By Ted Greenwald, Contributor
This article is also available on the Forbes website here.
Disruptive businesses transform the economy, as Joseph Schumpeter famously observed, but they also transform society at large. And since commerce requires a buying public, entrepreneurs and businesspeople have a huge stake in the policy questions that arise around emerging technology. Marc Goodman urges captains of emerging industries like synthetic biology, robotics, and nanotech to take a proactive attitude toward their impact on the global community.
“What you do scares people,” Goodman tells the students of the Executive Program at Singularity University on October 5. He should know. He’s seen plenty of scary stuff as a senior advisor to Interpol and founder of Future Crimes Institute, a think tank that explores the security implications of new technology. “In the 17th century they’d burn you as witches,” he says. “Today they’ll regulate you out of business.”
New technologies will be subject to every nefarious activity we now endure, along with a slew of novel exploits, Goodman says. Next-wave entrepreneurs need to face that reality head-on. They need to take a strong hand in shaping the social reaction to their markets. They need to identify likely points of friction, engage with critics, and find common ground. Otherwise, they risk being buried by public fear, uncertainty, and doubt.
Here’s a list of areas Goodman identifies as ripe for innovation in policy, law, and ethics:
• Privacy: Ubiquitous cameras, location tracking, online tracking, and social networking turn the world into a panopticon. How should we control access to this information? Facial recognition and data mining make for a fairly straight path between your Facebook portrait photo and social security number. Insurance companies routinely monitor social networks and adjust coverage and premiums accordingly.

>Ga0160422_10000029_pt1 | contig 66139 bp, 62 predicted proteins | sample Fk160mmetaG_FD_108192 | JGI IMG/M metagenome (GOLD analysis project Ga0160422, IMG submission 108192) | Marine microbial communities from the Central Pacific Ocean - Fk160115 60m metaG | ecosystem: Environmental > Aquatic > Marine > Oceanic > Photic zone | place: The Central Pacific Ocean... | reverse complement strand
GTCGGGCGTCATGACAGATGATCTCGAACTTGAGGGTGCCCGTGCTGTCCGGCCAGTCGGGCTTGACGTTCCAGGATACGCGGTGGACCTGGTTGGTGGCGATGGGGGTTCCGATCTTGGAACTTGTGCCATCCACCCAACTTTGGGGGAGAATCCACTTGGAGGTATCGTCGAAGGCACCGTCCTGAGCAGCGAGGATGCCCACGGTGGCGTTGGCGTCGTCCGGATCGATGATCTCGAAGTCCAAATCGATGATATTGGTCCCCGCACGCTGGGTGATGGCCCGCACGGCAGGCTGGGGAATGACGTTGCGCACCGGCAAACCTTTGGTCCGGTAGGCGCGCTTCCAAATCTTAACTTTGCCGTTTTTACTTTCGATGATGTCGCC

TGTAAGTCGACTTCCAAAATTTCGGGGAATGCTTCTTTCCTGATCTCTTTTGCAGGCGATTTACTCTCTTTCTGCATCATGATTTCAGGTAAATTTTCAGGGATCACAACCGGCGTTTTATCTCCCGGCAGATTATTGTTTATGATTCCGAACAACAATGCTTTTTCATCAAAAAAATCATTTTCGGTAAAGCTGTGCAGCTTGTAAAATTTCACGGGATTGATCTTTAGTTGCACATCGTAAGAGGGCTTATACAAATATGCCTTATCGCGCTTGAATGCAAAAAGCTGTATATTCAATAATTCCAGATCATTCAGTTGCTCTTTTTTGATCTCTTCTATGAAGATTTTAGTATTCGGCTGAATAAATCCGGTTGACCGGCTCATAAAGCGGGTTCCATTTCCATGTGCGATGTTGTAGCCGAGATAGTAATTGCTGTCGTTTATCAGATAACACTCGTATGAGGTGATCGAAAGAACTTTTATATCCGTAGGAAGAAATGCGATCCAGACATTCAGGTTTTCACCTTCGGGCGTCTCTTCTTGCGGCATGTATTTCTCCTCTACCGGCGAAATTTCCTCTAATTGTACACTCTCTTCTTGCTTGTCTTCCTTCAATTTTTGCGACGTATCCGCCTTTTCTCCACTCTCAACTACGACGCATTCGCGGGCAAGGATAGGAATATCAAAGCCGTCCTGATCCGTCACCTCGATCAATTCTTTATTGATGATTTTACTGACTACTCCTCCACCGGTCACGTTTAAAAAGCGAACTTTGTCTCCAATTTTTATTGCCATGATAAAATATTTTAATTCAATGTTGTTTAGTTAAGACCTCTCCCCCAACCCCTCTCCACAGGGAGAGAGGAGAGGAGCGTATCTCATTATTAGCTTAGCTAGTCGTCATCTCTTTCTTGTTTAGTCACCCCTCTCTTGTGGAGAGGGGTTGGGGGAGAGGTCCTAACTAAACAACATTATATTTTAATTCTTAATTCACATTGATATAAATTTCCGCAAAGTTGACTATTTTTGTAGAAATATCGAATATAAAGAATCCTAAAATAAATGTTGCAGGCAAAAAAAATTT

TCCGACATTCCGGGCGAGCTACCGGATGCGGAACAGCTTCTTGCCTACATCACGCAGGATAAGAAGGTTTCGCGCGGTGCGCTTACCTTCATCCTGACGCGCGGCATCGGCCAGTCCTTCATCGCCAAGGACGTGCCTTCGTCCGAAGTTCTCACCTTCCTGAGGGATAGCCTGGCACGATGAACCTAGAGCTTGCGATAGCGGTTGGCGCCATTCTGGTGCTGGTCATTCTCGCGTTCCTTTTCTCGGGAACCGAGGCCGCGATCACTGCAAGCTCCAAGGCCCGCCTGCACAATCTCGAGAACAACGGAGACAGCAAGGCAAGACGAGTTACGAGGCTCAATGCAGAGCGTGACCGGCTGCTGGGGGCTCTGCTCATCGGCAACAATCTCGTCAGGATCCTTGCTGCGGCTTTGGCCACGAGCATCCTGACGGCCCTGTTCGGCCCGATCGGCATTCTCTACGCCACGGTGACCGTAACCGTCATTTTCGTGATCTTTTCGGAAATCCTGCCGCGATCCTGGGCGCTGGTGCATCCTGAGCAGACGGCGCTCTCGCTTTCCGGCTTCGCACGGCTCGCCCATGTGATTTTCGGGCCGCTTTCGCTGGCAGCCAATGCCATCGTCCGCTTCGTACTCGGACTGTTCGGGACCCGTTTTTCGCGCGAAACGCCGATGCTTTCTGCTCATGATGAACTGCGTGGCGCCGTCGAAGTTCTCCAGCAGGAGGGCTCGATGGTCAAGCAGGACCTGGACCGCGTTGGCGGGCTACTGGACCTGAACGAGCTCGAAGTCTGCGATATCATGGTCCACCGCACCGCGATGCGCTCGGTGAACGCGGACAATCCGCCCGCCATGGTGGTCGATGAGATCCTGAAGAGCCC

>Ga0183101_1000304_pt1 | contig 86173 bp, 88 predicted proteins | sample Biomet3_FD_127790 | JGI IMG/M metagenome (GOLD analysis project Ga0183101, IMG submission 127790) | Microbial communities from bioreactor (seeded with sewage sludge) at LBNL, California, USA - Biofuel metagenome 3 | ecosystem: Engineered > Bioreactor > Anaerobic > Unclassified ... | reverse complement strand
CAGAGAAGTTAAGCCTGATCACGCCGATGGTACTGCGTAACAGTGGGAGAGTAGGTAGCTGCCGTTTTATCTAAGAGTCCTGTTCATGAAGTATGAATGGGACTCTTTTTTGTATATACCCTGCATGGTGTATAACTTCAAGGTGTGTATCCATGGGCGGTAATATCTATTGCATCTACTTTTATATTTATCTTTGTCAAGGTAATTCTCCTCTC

• Biotech: Should genomic data be available to insurance companies or employers? Should genes be patented? What kind of controls should be put on the creation of new species? On the creation of existing species such as pathogenic microbes?
• Robotics: At DefCon 2011, a pair of hobbyists presented a DIY unmanned aerial vehicle that snoops on cellphone conversations, recording them to an onboard 32GB hard drive. Who is responsible when a robot commits a crime? What controls should be coded into robot behavior? Should human-looking and -acting robots have rights?
• Hacking: Unlike, say, robbing banks, hacking scales well. Data thieves can rob 100 million victims at once. How might that change the way we view cybercrime? And what about the 60,000 installed pacemakers that connect to the Internet? “They will be hacked,” Goodman predicts.
• Human augmentation: Cardiac pacemakers and neural impacts are just the beginning. Should limits be placed on the merging of humans with machines? How should insurance companies draw the line between necessary and unnecessary augmentation?
• 3D Printing: Is it possible to control traffic in physical goods when they can be manufactured on demand? A new 3D model recently showed up in the online parts library at the Thingverse web site: the lower receiver of an AR-15 assault rifle. This is the only part that, in the US, requires a license to purchase. Now nobody needs to buy one. Your can fabricate it using a rapid prototyping machine.
• Virtual life: Should insurance companies assess the real-world value of virtual goods? Is it possible for an avatar to commit a crime? Conversely, can an avatar be a crime victim? This isn’t an entirely theoretical question; virtual rape has occurred in online spaces. Should virtual sex be illegal between adult avatars and child avatars? “In virtual spaces in the US and Japan, this is legal,” Goodman points out. “It’s illegal in the EU.”
• Nanotechnology: How should we evaluate the environmental impact of human-made machines that are too small to see? What limits should be placed on self-replicating nanodevices? What defenses should we institute against malevolent uses of such technology?
Moore’s Law moves fast, Goodman points out, while statute progresses like molasses. In between lies a huge potential for economic growth and public good — or stagnation, discord, and collapse. As the people in the best position to see changes coming, entrepreneurs have a special opportunity to push the balance toward the broadest benefit. There’s no upside in staying out of the conversation.